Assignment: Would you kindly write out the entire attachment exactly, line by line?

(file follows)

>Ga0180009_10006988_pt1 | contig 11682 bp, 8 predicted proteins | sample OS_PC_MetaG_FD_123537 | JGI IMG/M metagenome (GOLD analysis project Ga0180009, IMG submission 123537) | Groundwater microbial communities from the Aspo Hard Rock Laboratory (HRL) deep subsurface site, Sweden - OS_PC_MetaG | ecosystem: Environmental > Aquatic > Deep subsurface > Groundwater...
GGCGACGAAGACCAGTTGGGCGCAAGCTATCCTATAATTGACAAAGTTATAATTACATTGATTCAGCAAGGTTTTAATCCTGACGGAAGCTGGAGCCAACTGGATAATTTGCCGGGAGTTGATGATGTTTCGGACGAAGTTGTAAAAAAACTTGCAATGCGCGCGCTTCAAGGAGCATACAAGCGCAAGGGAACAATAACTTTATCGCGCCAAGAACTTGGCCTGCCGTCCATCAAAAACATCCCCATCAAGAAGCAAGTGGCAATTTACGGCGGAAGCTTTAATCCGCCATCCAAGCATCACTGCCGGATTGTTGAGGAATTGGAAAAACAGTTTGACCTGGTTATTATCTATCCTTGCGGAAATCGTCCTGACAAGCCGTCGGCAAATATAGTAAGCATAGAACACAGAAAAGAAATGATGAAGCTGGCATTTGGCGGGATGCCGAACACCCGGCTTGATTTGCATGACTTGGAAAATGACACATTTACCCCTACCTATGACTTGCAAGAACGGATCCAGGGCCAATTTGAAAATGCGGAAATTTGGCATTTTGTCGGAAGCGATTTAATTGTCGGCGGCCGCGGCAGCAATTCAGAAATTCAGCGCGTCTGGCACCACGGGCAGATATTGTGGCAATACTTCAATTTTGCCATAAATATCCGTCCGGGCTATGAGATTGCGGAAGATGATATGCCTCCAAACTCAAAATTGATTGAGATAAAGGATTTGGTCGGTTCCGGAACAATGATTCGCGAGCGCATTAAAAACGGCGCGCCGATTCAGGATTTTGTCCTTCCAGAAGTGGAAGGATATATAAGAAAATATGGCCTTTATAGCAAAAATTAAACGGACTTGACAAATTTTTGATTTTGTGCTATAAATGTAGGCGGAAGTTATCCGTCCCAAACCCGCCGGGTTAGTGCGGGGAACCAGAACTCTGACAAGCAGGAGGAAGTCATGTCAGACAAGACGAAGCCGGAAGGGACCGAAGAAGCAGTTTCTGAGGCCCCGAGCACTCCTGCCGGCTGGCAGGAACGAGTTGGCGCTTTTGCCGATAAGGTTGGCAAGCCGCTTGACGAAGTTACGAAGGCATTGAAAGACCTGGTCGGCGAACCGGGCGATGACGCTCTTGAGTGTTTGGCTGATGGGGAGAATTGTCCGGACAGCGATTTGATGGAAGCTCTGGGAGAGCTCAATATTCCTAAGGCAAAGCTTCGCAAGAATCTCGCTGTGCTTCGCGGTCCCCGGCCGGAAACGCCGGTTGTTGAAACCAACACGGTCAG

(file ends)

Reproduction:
>Ga0180009_10006988_pt1 | contig 11682 bp, 8 predicted proteins | sample OS_PC_MetaG_FD_123537 | JGI IMG/M metagenome (GOLD analysis project Ga0180009, IMG submission 123537) | Groundwater microbial communities from the Aspo Hard Rock Laboratory (HRL) deep subsurface site, Sweden - OS_PC_MetaG | ecosystem: Environmental > Aquatic > Deep subsurface > Groundwater...
GGCGACGAAGACCAGTTGGGCGCAAGCTATCCTATAATTGACAAAGTTATAATTACATTGATTCAGCAAGGTTTTAATCCTGACGGAAGCTGGAGCCAACTGGATAATTTGCCGGGAGTTGATGATGTTTCGGACGAAGTTGTAAAAAAACTTGCAATGCGCGCGCTTCAAGGAGCATACAAGCGCAAGGGAACAATAACTTTATCGCGCCAAGAACTTGGCCTGCCGTCCATCAAAAACATCCCCATCAAGAAGCAAGTGGCAATTTACGGCGGAAGCTTTAATCCGCCATCCAAGCATCACTGCCGGATTGTTGAGGAATTGGAAAAACAGTTTGACCTGGTTATTATCTATCCTTGCGGAAATCGTCCTGACAAGCCGTCGGCAAATATAGTAAGCATAGAACACAGAAAAGAAATGATGAAGCTGGCATTTGGCGGGATGCCGAACACCCGGCTTGATTTGCATGACTTGGAAAATGACACATTTACCCCTACCTATGACTTGCAAGAACGGATCCAGGGCCAATTTGAAAATGCGGAAATTTGGCATTTTGTCGGAAGCGATTTAATTGTCGGCGGCCGCGGCAGCAATTCAGAAATTCAGCGCGTCTGGCACCACGGGCAGATATTGTGGCAATACTTCAATTTTGCCATAAATATCCGTCCGGGCTATGAGATTGCGGAAGATGATATGCCTCCAAACTCAAAATTGATTGAGATAAAGGATTTGGTCGGTTCCGGAACAATGATTCGCGAGCGCATTAAAAACGGCGCGCCGATTCAGGATTTTGTCCTTCCAGAAGTGGAAGGATATATAAGAAAATATGGCCTTTATAGCAAAAATTAAACGGACTTGACAAATTTTTGATTTTGTGCTATAAATGTAGGCGGAAGTTATCCGTCCCAAACCCGCCGGGTTAGTGCGGGGAACCAGAACTCTGACAAGCAGGAGGAAGTCATGTCAGACAAGACGAAGCCGGAAGGGACCGAAGAAGCAGTTTCTGAGGCCCCGAGCACTCCTGCCGGCTGGCAGGAACGAGTTGGCGCTTTTGCCGATAAGGTTGGCAAGCCGCTTGACGAAGTTACGAAGGCATTGAAAGACCTGGTCGGCGAACCGGGCGATGACGCTCTTGAGTGTTTGGCTGATGGGGAGAATTGTCCGGACAGCGATTTGATGGAAGCTCTGGGAGAGCTCAATATTCCTAAGGCAAAGCTTCGCAAGAATCTCGCTGTGCTTCGCGGTCCCCGGCCGGAAACGCCGGTTGTTGAAACCAACACGGTCAG